Sea Otters, like all otters, are delightful creatures. We usually see them in a group off shore, out of range – oft-times entwined in beds of kelp. Seaweed keeps them from floating off. I’ve yearned to get close to them, without much success. It was a major surprise; when, after several aborted attempts, that we came upon a single. He was far from any group and was only ten feet from shore. He was definitely where he didn’t belong. He had perfect trust in us. It was a gift from nature. It couldn’t be anything else.
Sea Otters are brown and the older males have white faces. Males are also slightly larger than females. They have short tails and webbed feet – the back ones are flipper-like. Our Southern Sea Otter is found from Alaska to California, where they inhabit the coastlines within a mile of shore.
They spend their life at sea – eating, sleeping, mating, and even giving birth in the water. A new pup, two are rarely born, will ride on mom’s chest and will nurse up to a year before weaning. The female will make a cooing sound while she is nursing, and the babies will cry if they get separated from the group.
Most of their non-scavenging time is spent floating on their back, where they eat sea urchins, crabs, mussels, fish, and their favorite food – Abalone. A rock makes a handy tool to smash shells open to get at the meat. The prey is laid on their chest and then pounded with the rock. A 55 pound otter requires 13 pounds of food a day. That’s 1/4th of its body weight.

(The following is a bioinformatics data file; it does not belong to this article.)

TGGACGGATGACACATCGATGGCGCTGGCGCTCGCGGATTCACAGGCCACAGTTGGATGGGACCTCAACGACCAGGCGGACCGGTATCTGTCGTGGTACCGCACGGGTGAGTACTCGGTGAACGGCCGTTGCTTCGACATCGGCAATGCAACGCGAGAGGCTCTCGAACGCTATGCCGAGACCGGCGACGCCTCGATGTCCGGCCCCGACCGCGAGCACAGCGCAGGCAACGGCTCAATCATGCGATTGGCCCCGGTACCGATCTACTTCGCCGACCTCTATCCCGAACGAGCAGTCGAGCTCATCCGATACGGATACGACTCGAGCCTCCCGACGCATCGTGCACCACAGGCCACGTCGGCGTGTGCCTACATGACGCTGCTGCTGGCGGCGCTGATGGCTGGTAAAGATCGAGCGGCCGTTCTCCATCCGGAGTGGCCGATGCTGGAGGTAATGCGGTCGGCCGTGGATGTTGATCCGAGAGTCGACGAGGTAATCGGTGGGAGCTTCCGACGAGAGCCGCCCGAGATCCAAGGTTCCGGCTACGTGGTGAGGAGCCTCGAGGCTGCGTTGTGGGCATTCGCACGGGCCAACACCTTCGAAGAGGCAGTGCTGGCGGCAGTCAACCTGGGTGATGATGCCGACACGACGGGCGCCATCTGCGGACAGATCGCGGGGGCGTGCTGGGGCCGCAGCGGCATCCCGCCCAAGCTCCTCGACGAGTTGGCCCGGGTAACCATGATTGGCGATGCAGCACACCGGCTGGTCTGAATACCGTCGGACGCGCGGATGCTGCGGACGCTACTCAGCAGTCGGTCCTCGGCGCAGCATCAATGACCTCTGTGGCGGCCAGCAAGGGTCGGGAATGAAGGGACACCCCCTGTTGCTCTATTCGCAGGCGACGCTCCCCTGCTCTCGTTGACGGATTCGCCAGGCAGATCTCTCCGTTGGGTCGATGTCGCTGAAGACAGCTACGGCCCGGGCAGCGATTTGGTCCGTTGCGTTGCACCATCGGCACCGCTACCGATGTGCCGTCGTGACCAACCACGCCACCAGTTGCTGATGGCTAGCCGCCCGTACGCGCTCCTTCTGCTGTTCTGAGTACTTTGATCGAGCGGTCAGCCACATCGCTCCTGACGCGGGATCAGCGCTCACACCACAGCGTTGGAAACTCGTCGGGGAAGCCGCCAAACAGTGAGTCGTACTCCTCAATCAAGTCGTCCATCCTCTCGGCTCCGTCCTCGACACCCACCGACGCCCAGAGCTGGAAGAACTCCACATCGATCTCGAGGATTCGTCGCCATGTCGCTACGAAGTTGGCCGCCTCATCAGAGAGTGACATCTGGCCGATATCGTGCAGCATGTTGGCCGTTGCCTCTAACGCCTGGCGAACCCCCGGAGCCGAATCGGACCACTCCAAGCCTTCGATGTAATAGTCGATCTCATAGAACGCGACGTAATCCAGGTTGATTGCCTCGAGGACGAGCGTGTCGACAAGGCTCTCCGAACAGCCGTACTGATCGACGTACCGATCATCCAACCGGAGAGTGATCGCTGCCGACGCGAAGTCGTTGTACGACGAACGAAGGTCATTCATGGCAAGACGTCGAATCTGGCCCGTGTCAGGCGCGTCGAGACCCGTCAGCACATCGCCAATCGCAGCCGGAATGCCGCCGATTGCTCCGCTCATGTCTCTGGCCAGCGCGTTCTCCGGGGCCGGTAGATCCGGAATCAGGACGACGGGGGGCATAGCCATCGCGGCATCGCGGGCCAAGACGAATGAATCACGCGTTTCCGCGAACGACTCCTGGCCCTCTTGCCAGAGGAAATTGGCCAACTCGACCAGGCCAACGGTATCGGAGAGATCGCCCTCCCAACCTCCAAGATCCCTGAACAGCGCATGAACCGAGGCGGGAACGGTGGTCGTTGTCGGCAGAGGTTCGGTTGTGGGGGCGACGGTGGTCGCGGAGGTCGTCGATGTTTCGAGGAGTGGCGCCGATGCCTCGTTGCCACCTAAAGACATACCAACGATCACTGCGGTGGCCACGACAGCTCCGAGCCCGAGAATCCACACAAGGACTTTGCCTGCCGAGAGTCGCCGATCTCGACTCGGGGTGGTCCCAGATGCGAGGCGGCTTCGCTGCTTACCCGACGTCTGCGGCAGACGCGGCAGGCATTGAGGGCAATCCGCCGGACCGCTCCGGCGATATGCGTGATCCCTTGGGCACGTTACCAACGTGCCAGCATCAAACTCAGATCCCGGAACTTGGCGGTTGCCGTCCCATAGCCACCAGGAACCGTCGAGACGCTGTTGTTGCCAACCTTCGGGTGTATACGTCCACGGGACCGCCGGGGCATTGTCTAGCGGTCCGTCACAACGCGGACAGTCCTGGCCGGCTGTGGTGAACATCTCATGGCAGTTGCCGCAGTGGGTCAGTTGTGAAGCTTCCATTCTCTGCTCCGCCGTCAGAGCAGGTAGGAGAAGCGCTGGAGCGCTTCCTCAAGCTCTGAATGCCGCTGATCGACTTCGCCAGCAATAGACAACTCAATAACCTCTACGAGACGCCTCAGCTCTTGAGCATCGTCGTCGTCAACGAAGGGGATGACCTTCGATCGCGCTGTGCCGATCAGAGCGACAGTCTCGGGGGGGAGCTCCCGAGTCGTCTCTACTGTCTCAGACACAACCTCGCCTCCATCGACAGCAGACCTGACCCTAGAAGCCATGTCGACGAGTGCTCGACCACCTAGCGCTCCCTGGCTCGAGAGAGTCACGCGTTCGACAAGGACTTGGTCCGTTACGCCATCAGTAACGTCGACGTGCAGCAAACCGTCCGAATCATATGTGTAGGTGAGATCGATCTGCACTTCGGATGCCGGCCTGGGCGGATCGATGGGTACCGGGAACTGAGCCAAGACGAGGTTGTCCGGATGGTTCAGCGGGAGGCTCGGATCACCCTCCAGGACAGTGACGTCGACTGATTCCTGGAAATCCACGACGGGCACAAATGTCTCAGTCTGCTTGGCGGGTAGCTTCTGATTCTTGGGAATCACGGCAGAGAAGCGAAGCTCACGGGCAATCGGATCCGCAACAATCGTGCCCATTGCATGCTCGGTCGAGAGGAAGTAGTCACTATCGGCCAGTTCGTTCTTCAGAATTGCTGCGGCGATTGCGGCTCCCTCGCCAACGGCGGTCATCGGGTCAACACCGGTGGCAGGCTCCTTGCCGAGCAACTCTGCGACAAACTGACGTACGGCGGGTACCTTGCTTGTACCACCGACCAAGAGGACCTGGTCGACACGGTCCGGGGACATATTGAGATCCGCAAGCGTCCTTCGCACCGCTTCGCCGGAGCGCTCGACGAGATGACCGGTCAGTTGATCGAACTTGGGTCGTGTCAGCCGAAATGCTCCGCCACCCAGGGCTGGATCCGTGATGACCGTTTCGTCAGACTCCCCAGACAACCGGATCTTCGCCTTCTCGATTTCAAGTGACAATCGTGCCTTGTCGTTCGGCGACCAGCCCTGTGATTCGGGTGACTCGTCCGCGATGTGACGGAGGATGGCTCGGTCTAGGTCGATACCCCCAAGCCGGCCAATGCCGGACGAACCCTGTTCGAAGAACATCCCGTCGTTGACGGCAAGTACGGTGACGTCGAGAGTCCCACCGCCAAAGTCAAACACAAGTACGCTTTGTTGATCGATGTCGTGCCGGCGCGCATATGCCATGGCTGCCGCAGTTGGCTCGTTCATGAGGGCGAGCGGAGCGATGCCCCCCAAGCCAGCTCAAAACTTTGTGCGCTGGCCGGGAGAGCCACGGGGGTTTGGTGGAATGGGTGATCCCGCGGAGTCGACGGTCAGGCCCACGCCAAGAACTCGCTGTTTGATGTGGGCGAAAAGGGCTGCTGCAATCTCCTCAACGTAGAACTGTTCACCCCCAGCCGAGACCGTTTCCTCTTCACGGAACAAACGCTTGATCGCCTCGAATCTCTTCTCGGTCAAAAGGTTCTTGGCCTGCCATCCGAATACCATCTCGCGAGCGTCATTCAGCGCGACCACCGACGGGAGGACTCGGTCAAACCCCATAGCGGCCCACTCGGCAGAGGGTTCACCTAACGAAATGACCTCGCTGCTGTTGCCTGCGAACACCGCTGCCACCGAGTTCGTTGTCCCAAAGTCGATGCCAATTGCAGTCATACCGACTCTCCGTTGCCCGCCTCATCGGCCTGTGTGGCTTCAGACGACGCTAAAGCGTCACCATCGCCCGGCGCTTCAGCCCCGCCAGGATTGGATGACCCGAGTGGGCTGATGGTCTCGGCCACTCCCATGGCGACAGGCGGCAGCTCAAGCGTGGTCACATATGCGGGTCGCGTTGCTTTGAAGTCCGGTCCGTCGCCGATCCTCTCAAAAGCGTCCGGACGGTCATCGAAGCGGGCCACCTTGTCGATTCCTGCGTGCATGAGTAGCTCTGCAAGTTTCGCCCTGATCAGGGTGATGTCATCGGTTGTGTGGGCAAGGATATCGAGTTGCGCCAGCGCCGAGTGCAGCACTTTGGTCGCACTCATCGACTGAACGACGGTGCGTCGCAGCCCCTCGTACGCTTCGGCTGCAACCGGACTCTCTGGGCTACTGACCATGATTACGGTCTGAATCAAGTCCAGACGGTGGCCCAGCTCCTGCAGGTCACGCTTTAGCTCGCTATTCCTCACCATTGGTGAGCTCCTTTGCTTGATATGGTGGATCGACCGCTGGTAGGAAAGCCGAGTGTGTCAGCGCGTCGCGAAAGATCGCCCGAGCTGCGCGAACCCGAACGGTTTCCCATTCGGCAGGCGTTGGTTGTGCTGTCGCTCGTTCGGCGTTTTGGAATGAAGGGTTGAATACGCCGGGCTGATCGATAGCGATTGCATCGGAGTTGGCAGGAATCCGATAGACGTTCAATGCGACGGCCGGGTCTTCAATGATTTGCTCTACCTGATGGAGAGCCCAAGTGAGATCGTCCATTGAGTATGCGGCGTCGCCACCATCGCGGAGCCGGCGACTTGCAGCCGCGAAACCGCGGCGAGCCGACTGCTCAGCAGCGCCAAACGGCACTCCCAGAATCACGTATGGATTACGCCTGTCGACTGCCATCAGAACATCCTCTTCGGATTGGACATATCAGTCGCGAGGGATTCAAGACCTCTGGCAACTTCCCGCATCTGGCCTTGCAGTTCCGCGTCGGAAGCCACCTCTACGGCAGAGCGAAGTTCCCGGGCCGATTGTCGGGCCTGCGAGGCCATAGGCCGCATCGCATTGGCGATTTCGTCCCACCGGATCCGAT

Sea Otters can stand in water to scan for danger, which they do by shading their eyes with a paw, Alarmed, Mom will grab Junior and tuck him under one flipper and dive. They can remain submerged up to four to five minutes. Otter fur is the thickest in the mammal world. It keeps them warm and buoyant. When not eating or sleeping, they are always preening – looking as if they are constantly scrubbing face and body and then rolling over as if to rinse off.